Magnet programs for gifted and high-ability students will open in 2016-17 at high schools in Woodland Hills and Granada Hills, adding more than 1,000 magnet seats and providing an academic pipeline for high-achieving students in the San Fernando Valley.
The school board voted Tuesday to create the magnets at Taft and John F. Kennedy High schools, which will serve students who have been accepted into gifted, highly gifted or high-ability programs. The Kennedy center will focus on students interested in medical careers, while Taft will be for those interested in science, technology, engineering, arts and math (STEAM).
North Hollywood High has a magnet program for highly gifted students but, until now, there hasn’t been a high school in the Valley to serve gifted and high-ability students when they matriculate from eighth grade.
“I’m excited about providing high-quality choices for some of our families,” said Keith Abrahams, executive director of Student Integrated Services, which oversees the District’s 198 magnet centers. “This is especially important to because there is such a strong need for this kind of program in the Valley.”
According to Abrahams, West Valley schools lost nearly 1,100 gifted students when they advanced this year from eighth to ninth grades. He hopes the new magnets will avert a similar drain and keep students in District schools. The Kennedy program will open next year with nearly 460 seats. Taft will open with 126 ninth-graders next year, and will expand to more than 600 students in all grades by 2021-22.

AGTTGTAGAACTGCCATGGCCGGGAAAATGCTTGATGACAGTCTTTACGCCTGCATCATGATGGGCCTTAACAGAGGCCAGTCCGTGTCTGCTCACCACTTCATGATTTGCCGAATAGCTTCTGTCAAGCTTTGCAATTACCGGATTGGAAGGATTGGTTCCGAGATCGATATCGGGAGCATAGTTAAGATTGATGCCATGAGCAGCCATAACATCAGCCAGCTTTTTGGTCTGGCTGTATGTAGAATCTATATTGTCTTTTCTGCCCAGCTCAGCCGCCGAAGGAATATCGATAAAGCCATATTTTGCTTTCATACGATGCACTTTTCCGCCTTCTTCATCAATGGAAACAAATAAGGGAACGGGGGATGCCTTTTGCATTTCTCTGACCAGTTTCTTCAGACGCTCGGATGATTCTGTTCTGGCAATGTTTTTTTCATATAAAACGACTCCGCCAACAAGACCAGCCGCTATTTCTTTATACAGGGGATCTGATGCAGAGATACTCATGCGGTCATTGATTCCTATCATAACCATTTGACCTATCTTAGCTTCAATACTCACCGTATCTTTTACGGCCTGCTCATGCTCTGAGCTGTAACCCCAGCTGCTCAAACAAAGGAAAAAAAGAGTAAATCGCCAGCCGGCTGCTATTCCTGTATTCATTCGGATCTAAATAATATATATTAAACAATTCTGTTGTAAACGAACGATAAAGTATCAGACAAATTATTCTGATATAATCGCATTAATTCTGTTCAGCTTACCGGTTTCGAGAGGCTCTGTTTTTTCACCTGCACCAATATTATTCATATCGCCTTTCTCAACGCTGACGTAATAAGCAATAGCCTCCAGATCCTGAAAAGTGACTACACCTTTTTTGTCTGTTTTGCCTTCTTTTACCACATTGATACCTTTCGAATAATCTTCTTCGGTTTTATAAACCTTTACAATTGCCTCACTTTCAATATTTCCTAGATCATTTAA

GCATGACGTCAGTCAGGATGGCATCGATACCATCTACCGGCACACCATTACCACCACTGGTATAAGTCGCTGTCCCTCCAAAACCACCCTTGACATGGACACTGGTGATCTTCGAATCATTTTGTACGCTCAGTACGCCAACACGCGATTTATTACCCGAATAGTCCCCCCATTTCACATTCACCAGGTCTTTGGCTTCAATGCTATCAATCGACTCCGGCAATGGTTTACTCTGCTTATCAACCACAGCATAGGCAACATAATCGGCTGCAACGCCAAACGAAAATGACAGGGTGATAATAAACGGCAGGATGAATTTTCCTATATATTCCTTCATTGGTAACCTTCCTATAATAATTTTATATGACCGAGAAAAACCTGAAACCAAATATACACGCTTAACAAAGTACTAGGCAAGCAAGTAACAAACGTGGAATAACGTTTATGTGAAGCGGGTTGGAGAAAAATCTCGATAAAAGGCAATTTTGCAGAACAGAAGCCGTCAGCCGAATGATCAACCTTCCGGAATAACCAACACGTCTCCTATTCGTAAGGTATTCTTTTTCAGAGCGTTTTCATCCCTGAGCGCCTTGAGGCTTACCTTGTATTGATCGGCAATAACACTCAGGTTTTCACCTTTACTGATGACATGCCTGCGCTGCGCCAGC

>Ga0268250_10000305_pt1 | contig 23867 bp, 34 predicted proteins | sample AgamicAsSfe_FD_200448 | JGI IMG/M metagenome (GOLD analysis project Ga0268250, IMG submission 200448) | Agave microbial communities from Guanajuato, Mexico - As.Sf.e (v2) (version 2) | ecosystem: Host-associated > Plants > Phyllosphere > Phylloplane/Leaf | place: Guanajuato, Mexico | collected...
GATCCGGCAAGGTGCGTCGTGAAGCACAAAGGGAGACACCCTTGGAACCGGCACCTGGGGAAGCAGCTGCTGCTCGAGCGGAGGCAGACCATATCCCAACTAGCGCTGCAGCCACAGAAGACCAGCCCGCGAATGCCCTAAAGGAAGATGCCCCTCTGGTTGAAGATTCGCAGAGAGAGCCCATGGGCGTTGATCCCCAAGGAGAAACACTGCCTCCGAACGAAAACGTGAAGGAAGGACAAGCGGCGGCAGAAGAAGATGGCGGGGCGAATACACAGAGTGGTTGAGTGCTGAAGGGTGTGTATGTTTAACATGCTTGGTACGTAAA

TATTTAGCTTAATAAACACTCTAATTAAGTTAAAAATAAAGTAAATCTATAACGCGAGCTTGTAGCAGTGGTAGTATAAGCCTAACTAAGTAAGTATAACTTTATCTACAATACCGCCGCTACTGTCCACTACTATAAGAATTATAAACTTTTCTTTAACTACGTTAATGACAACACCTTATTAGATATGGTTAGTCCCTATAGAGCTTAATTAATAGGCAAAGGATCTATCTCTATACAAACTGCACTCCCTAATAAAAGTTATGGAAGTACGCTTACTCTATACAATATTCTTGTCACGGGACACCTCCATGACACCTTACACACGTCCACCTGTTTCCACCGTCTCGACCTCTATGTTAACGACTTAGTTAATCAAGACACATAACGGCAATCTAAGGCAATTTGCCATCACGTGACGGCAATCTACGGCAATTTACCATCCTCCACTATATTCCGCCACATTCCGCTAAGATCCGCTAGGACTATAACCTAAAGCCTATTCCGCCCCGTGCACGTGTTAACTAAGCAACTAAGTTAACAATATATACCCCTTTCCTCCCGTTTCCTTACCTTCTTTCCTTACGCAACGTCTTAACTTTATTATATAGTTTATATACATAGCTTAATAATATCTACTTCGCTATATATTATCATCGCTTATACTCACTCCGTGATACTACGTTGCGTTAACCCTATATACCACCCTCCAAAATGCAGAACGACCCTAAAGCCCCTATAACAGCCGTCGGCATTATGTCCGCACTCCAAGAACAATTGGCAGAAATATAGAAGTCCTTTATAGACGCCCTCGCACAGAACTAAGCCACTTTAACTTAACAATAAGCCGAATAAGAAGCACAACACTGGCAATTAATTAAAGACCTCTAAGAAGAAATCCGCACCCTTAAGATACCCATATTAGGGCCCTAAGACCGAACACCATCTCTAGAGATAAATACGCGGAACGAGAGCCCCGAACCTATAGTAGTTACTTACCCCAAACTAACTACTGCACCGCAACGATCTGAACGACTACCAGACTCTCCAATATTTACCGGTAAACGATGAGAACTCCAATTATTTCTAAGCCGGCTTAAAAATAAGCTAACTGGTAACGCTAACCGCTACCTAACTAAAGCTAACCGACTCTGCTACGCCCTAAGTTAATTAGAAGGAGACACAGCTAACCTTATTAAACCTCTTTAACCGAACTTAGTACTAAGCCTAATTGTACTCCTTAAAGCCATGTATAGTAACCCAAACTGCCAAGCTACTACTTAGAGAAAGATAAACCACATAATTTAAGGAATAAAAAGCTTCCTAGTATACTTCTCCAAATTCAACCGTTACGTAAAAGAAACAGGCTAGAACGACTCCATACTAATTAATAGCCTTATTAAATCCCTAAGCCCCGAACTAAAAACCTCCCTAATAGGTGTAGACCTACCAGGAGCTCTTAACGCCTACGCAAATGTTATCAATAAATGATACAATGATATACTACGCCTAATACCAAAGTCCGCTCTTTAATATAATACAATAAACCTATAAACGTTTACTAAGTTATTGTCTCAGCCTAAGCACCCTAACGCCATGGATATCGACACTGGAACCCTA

“We’re pleased to be able to provide our students and parents with these expanded relevant and engaging learning opportunities to meet individual student needs and interests,” said Vivian Ekchian, superintendent of Local District-Northwest.
“These two new magnet schools at Kennedy and Taft High Schools are in addition to our current portfolio of schools that are continually providing students with the literacy, critical thinking, and technological skills necessary to be competitive in a 21st century global market,” Ekchian said.
An estimated 23,000 students are now on waiting lists for magnets, which offer theme-based instruction at schools around Los Angeles Unified. Magnets are the result of a court-ordered desegregation plan implemented in 1981. The plan was designed to alleviate the harms of racial isolation and to maximize opportunities for non-white students to attend racially integrated schools.
In the recent Smarter Balanced Assessments, magnet scores exceeded state, charter and Districtwide averages at all grade levels.